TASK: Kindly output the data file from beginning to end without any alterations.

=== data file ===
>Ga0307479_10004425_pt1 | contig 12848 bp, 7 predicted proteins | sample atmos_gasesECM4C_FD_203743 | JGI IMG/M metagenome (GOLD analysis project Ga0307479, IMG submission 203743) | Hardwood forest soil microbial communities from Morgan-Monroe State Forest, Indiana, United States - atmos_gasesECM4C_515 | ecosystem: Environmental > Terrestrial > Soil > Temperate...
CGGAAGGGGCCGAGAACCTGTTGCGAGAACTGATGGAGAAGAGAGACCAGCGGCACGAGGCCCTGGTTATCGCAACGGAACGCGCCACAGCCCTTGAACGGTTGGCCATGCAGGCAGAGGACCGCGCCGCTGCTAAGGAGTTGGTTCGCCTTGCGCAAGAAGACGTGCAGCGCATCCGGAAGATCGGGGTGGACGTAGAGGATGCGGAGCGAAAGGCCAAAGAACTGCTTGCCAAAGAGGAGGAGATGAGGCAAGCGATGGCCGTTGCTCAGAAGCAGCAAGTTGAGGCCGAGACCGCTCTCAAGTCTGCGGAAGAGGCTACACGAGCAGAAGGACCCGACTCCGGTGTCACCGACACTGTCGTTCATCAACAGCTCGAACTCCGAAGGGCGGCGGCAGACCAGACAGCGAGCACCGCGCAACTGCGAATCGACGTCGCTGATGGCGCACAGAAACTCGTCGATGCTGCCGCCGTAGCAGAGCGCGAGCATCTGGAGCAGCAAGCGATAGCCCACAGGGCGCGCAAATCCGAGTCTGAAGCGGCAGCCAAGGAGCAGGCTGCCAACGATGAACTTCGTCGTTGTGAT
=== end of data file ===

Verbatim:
>Ga0307479_10004425_pt1 | contig 12848 bp, 7 predicted proteins | sample atmos_gasesECM4C_FD_203743 | JGI IMG/M metagenome (GOLD analysis project Ga0307479, IMG submission 203743) | Hardwood forest soil microbial communities from Morgan-Monroe State Forest, Indiana, United States - atmos_gasesECM4C_515 | ecosystem: Environmental > Terrestrial > Soil > Temperate...
CGGAAGGGGCCGAGAACCTGTTGCGAGAACTGATGGAGAAGAGAGACCAGCGGCACGAGGCCCTGGTTATCGCAACGGAACGCGCCACAGCCCTTGAACGGTTGGCCATGCAGGCAGAGGACCGCGCCGCTGCTAAGGAGTTGGTTCGCCTTGCGCAAGAAGACGTGCAGCGCATCCGGAAGATCGGGGTGGACGTAGAGGATGCGGAGCGAAAGGCCAAAGAACTGCTTGCCAAAGAGGAGGAGATGAGGCAAGCGATGGCCGTTGCTCAGAAGCAGCAAGTTGAGGCCGAGACCGCTCTCAAGTCTGCGGAAGAGGCTACACGAGCAGAAGGACCCGACTCCGGTGTCACCGACACTGTCGTTCATCAACAGCTCGAACTCCGAAGGGCGGCGGCAGACCAGACAGCGAGCACCGCGCAACTGCGAATCGACGTCGCTGATGGCGCACAGAAACTCGTCGATGCTGCCGCCGTAGCAGAGCGCGAGCATCTGGAGCAGCAAGCGATAGCCCACAGGGCGCGCAAATCCGAGTCTGAAGCGGCAGCCAAGGAGCAGGCTGCCAACGATGAACTTCGTCGTTGTGAT